61. Medland, S. E., & Hatemi, P. K. (2009). Political science, biometric theory, and twin studies: A methodological introduction. Political Analysis, 17(2), 191–214.CrossRefGoogle Scholar
  62. Mondak, J. J. (2010). Personality and the foundations of political behavior. New York: Cambridge University Press.CrossRefGoogle Scholar
  63. Nir, L. (2011). Motivated reasoning and public opinion perception. Public Opinion Quarterly, 75(3), 504–532.CrossRefGoogle Scholar
  64. Osborne, D., Wootton, L. W., & Sibley, C. G. (2013). Are liberals agreeable or not? Politeness and compassion differentially predict political conservatism via distinct ideologies. Social Psychology, 44, 354–360.CrossRefGoogle Scholar
  65. Oskarsson, S., Cesarini, D., Dawes, C. T., Fowler, J. H., Johannesson, M., Magnusson, P. K. E., et al. (2015). Linking genes and political orientations: Testing the cognitive ability as media hypothesis. Political Psychology, 36(6), 649–665.CrossRefGoogle Scholar
  66. Oxley, D. R., Smith, K. B., Alford, J. R., Hibbing, M. V., Miller, J. L., Scalora, M., et al. (2008). Political attitudes vary with physiological traits. Science, 321(5896), 1667–1670.CrossRefPubMedGoogle Scholar
  67. Prior, M. (2013). Media and political polarization. Annual Review of Political Science, 16, 101–127.CrossRefGoogle Scholar
  68. Redlawsk, D. P. (2002). Hot cognition or cool consideration? Testing the effects of motivated reasoning on political decision making. Journal of Politics, 64, 1021–1044. doi: 10.1111/1468-2508.00161.CrossRefGoogle Scholar
  69. Rico, G., & Jennings, M. K. (2016). The formation of left-right identification: Pathways and correlates of parental influence. Political Psychology, 37(2), 237–252.CrossRefGoogle Scholar
  70. Sargent, M. J. (2004). Less thought, more punishment: Need for cognition predicts support for punitive responses to crime. Personality and Social Psychology Bulletin, 30(11), 1485–1493.CrossRefGoogle Scholar
  71. Schwartz, S. H. (1994). Are there universal aspects in the structure and contents of human values? Journal of Social Issues, 50(4), 19–45.CrossRefGoogle Scholar
  72. Settle, J. E., Dawes, C. T., & Fowler, J. H. (2009). The heritability of partisan attachment. Political Research Quarterly, 62(3), 601–613.CrossRefGoogle Scholar
  73. Sibley, C. G., Osborne, D., & Duckitt, J. (2012). Personality and political orientation: Meta-analysis and test of a threat-constraint model. Journal of Research in Personality, 46(6), 664–677.CrossRefGoogle Scholar
  74. Sidanius, J. (1988). Political sophistication and political deviance: A structural equation examination of context theory. Journal of Personality and Social Psychology, 55, 37–51.CrossRefGoogle Scholar
  75. Smith, K. B., Oxley, D., Hibbing, M. V., Alford, J. R., & Hibbing, J. R. (2011). Disgust sensitivity and the neurophysiology of left-right political orientations. PLoS ONE, 6(10), e25552. doi: 10.1371/journal.pone.0025552.CrossRefPubMedPubMedCentralGoogle Scholar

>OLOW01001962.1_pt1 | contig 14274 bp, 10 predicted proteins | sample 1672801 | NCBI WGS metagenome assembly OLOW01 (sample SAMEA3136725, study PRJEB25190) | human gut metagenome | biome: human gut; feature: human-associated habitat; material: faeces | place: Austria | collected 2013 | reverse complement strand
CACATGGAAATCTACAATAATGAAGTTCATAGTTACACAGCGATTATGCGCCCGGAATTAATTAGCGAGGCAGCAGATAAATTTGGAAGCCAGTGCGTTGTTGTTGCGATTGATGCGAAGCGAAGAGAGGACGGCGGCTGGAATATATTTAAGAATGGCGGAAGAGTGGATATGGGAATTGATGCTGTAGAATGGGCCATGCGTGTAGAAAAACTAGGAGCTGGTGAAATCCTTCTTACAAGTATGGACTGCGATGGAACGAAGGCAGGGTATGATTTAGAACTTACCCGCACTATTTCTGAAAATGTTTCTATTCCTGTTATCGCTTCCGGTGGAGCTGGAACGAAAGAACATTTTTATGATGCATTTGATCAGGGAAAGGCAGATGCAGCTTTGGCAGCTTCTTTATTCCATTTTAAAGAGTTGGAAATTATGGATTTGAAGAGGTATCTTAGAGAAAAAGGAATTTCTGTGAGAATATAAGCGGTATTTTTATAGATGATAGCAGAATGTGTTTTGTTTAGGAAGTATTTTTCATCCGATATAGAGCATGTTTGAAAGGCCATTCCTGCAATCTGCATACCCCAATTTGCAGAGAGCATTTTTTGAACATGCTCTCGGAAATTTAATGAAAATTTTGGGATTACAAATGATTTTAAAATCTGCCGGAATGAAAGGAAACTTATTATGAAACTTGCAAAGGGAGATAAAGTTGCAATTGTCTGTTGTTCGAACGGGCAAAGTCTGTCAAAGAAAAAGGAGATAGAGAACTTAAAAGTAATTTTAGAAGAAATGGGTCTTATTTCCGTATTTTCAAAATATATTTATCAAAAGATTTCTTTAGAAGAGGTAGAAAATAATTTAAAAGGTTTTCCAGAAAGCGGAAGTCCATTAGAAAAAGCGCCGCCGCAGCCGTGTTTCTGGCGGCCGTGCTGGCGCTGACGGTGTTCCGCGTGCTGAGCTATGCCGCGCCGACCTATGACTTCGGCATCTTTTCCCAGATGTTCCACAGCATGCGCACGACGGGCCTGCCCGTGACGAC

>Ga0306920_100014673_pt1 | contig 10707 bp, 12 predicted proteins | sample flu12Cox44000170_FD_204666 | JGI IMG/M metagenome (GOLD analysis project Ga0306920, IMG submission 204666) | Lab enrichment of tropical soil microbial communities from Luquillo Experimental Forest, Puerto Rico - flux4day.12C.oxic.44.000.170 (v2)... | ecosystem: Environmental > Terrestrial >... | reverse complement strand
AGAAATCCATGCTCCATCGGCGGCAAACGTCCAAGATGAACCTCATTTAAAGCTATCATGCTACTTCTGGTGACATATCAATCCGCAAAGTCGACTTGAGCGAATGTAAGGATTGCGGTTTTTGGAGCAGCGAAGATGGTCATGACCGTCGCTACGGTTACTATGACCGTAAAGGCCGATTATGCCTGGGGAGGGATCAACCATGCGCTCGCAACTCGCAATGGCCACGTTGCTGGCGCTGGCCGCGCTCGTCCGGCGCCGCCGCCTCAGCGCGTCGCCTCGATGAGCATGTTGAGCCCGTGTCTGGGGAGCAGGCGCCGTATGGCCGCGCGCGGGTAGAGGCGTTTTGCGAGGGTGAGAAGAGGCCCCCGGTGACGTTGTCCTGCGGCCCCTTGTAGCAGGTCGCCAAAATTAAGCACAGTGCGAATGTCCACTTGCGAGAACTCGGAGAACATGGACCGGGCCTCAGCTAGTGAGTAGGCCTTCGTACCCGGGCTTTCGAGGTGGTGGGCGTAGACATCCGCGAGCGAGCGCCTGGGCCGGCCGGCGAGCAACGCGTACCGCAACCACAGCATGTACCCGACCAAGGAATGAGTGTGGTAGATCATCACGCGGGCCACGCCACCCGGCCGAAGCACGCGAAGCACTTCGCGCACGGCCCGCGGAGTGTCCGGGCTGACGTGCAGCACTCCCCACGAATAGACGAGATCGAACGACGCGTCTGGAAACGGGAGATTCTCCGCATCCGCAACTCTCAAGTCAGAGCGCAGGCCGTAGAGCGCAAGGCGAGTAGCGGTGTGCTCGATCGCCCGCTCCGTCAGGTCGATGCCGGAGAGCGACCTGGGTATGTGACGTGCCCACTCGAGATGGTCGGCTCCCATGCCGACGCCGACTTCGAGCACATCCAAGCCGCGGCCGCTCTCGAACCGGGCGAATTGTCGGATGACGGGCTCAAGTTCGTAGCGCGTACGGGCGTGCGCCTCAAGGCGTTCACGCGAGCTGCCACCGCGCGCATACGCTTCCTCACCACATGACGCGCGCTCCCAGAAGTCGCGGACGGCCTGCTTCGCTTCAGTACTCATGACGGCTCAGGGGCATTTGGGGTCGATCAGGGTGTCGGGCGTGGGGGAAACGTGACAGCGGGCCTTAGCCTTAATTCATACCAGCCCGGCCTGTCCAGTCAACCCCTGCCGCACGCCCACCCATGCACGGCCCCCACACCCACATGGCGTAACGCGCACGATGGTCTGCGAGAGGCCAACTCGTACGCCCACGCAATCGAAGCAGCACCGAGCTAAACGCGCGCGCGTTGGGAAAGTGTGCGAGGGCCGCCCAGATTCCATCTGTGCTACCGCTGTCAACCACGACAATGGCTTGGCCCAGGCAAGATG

76. Stoker, L., & Bass, J. (2013). Political socialization: Ongoing questions and new directions. In G. C. Edwards, L. R. Jacobs, & R. Y. Shapiro (Eds.), The Oxford handbook of American public opinion and the media. New York: Oxford University Press. doi: 10.1093/oxfordhb/9780199545636.003.0028.
  77. Taber, C. S., & Lodge, M. (2006). Motivated skepticism in the evaluation of political beliefs. American Journal of Political Science, 50(3), 755–769.CrossRefGoogle Scholar
  78. Terrizzi, J. A., Jr., Shook, N. J., & Ventis, W. L. (2010). Disgust: A predictor of social conservatism and prejudicial attitudes toward homosexuals. Personality and Individual Differences, 49, 587–592.CrossRefGoogle Scholar
  79. Thurber, J. A., & Yoshinaka, A. (2016). American gridlock: The sources, character, and impact of political polarization. New York: Cambridge University Press.Google Scholar
  80. Verhulst, B., Eaves, L. J., & Hatemi, P. K. (2012). Correlation not causation: The relationship between personality traits and political ideologies. American Journal of Political Science, 56(1), 34–51.CrossRefPubMedPubMedCentralGoogle Scholar
  81. Wilson, G. D., & Patterson, J. R. (1968). A new measure of conservatism. British Journal of Social and Clinical Psychology, 7(4), 264–269.CrossRefPubMedGoogle Scholar
  82. Xu, X., Mar, R. A., & Peterson, J. B. (2013). Does cultural exposure partially explain the association between personality and political orientation? Personality and Social Psychology Bulletin, 39, 1497–1517.CrossRefPubMedGoogle Scholar
  83. Xu, X., Plaks, J. E., & Peterson, J. B. (2016). From dispositions to goals to ideology: Toward a synthesis of personality and social psychological approaches to political orientation. Social and Personality Psychology Compass, 10(5), 267–280.CrossRefGoogle Scholar
  84. Zakrisson, I. (2005). Construction of a short version of the Right-Wing Authoritarianism (RWA) scale. Personality and Individual Differences, 39, 863–872.CrossRefGoogle Scholar

Copyright information

© Springer Science+Business Media, LLC 2017

Authors and Affiliations

  1. 1.Department of Political ScienceUniversity of Illinois at Urbana-ChampaignUrbanaUSA
  2. 2.Department of PsychologyUniversity of MinnesotaMinneapolisUSA

Personalised recommendations